The sun occasionally emits massive outbursts of particles and radiation that may cause havoc on Earth.
Scientists researching these eruptions and how they influence our world have focused on a single, seemingly apex occurrence for more than 150 years: the Carrington Event of 1859.
Here, a solar explosion slammed onto Earth, injecting enough energy into the planet's magnetic field to trigger a tremendous geomagnetic storm that produced stunning auroral displays but also ignited electrical fires in telegraph wires.
The Carrington Event
Because electronic infrastructure was so rudimentary at the time, the storm was dismissed as a mere annoyance. However, experts now see the Carrington Event, along with another storm of equal size in 1921, as a forewarning of future disasters.
Both storms, however, pale in contrast to a historic megastorm of colossal proportions that happened about A.D. 775 and was likely 10 to 100 times greater, as revealed in 2012. Nicolas Brehm of the Swiss Federal Institute of Technology Zurich adds, "It was really, truly astonishing. We never imagined something this big could happen."
Scientists speculated that the ancient megastorm was caused by a once-in-10,000-years "superflare" bursting from the sun, even thousands of times more intense than a typical solar flare.
A direct strike by such a superflare now would very certainly be catastrophic for our modern, globally-connected society. Fortunately, they're uncommon occurrences.
Probability of It Happening Again
Scientists report the probable finding of two terrifyingly powerful solar events in a preprint study headed by Brehm, published on Research Square and submitted to Nature Communications.
The first happened in 7176 B.C. when nomadic hunter-gatherer tribes gave way to agrarian settlements, and the second occurred in 5259 B.C. when the world emerged from its most recent ice age. Both occurrences are considered to be at least as powerful as the one in 775 A.D., making the three the most powerful solar flares ever recorded. Scientists have been looking for more severe occurrences like the eighth century for the past decade.
The team led by Brehm is the first to discover some. "It's a fantastic accomplishment," says Fusa Miyake of Nagoya University in Japan, who conducted a study that found the 775 events in 2012. As a result, superflares are now referred to as "Miyake events" by scientists.
Brehm and his colleagues were fortunate in their research. Preliminary evidence for a beryllium 10 spike was initially discovered in ice cores for the event in 7176 B.C.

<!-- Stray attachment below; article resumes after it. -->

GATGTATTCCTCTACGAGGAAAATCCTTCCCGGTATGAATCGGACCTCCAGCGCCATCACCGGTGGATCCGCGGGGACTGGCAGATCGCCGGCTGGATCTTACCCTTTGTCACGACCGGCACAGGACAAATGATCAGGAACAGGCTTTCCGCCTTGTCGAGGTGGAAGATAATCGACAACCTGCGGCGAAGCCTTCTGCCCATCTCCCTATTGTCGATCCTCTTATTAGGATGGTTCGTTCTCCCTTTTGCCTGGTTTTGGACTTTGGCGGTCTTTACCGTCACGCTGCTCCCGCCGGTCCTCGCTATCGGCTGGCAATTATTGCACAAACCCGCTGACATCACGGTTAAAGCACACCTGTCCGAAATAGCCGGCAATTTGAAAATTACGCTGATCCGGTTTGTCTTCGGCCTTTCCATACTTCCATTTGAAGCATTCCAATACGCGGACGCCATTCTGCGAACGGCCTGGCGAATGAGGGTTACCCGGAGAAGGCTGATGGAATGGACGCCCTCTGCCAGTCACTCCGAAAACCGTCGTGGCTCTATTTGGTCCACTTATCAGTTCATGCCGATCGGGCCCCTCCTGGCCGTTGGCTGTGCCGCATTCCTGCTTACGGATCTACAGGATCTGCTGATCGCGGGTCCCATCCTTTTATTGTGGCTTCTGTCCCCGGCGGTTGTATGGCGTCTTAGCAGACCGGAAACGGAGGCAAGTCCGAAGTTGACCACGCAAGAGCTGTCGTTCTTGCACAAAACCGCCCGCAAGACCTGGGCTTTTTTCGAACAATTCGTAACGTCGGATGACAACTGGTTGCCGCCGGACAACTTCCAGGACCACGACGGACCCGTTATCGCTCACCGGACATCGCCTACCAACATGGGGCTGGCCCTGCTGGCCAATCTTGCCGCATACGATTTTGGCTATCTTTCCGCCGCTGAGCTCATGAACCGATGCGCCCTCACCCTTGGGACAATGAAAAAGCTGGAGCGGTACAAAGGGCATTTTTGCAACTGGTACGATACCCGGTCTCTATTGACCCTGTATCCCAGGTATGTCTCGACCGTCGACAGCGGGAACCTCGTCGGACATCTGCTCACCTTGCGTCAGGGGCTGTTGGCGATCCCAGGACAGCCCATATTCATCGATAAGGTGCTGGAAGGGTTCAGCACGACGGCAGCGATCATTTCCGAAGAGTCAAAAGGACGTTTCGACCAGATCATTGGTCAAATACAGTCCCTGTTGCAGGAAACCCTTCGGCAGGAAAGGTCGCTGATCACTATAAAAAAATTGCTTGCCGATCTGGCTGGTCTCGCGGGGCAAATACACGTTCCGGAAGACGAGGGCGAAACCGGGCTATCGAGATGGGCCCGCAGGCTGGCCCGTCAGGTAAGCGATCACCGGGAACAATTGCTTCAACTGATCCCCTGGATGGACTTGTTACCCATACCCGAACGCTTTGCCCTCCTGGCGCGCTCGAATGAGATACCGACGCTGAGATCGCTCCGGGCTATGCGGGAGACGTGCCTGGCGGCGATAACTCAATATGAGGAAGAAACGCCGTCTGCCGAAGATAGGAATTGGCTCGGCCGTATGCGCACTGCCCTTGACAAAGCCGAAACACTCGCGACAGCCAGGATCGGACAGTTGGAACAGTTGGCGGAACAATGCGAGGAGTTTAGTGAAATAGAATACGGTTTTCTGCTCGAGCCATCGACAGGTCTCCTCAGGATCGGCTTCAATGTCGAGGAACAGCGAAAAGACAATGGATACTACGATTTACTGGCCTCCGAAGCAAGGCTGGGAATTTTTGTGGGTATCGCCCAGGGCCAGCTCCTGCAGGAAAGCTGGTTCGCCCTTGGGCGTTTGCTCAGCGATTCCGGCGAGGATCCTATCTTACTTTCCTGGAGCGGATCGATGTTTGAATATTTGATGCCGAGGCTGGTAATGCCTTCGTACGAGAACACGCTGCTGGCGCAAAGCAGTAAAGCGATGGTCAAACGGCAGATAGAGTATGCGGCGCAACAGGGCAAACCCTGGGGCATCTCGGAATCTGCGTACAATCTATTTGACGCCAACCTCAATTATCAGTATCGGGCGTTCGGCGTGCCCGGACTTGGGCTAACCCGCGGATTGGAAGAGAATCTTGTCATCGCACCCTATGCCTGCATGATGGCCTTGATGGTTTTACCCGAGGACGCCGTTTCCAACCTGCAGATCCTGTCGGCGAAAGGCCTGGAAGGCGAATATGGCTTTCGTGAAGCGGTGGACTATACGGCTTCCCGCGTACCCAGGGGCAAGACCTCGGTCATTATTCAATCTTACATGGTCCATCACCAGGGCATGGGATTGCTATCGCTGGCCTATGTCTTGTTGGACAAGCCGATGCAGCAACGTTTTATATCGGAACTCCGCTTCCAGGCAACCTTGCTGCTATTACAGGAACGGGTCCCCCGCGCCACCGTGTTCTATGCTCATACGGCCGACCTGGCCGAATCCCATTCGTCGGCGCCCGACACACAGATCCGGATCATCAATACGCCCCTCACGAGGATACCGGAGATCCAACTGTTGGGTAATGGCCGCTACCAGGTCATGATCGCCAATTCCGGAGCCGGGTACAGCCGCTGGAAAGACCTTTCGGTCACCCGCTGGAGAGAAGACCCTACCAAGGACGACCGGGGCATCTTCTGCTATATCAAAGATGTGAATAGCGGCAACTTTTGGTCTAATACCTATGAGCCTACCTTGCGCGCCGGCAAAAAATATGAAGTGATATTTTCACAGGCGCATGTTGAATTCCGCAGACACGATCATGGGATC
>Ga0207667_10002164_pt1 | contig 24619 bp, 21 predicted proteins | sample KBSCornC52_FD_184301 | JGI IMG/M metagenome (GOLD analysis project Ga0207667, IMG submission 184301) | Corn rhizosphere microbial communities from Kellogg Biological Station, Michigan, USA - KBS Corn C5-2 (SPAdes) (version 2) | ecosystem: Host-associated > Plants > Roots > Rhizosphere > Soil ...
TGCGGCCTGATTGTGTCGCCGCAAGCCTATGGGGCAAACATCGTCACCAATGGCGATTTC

Following up with tree rings, the researchers found a carbon 14 increase. Bayliss had identified a gap in archaeological evidence during this time period for the incident in 5259 B.C.
Another increase was discovered when the scientists looked at carbon 14 data in tree rings from this time period. Brehm explains that "we found this tremendous increase" for both dates, which is identical in scale to the spikes Miyake saw in the samples that clinched the A.D. 775 event.
"However, they're far too uncommon to have such a high frequency. It doesn't seem to make as much sense as the solar explanation."
He contends that such massive, regular increases were more likely the outcome of increasing solar activity, potentially accompanied by a geomagnetic storm similar to but considerably more intense than the Carrington Event.
According to Bayliss, "the Carrington Event isn't even detectable" in tree rings and ice cores, implying that it was little in contrast.
A Carrington-Like Event Today
The main concern is that if such an event occurred now, it would be catastrophic for satellites in orbit and terrestrial infrastructure.
For example, despite being far smaller than the Carrington Event, a geomagnetic storm in March 1989 produced a 12-hour blackout in Quebec when it overwhelmed the whole province's electrical infrastructure.
A geomagnetic storm caused by a Miyake event today would have far more extensive consequences, including the possibly catastrophic power grid and satellite outages.
According to Sangeetha Abdu Jyothi of the University of California, Irvine, A Carrington Event- level storm today might create an "Internet catastrophe." The energetic particles produced by such a storm may knock out underwater cables connecting countries, causing global Internet traffic to be disrupted for weeks or months.
A Monumental Problem
According to Abdu Jyothi, a calamity like this might cost $7 billion per day in the United States alone. Something more powerful, such as a Miyake event, may produce nearly unquantifiable damages.
"For anything of the Carrington magnitude, we might be able to recover," Abdu Jyothi adds, noting that his data will not be wiped.
"I'm not sure what I'd do with something 10 or 100 times stronger. That hasn't been replicated, as far as I know. I believe it will result in severe data loss. We may lose all of our documents, financial information, and vital health information, with no way of recovering."
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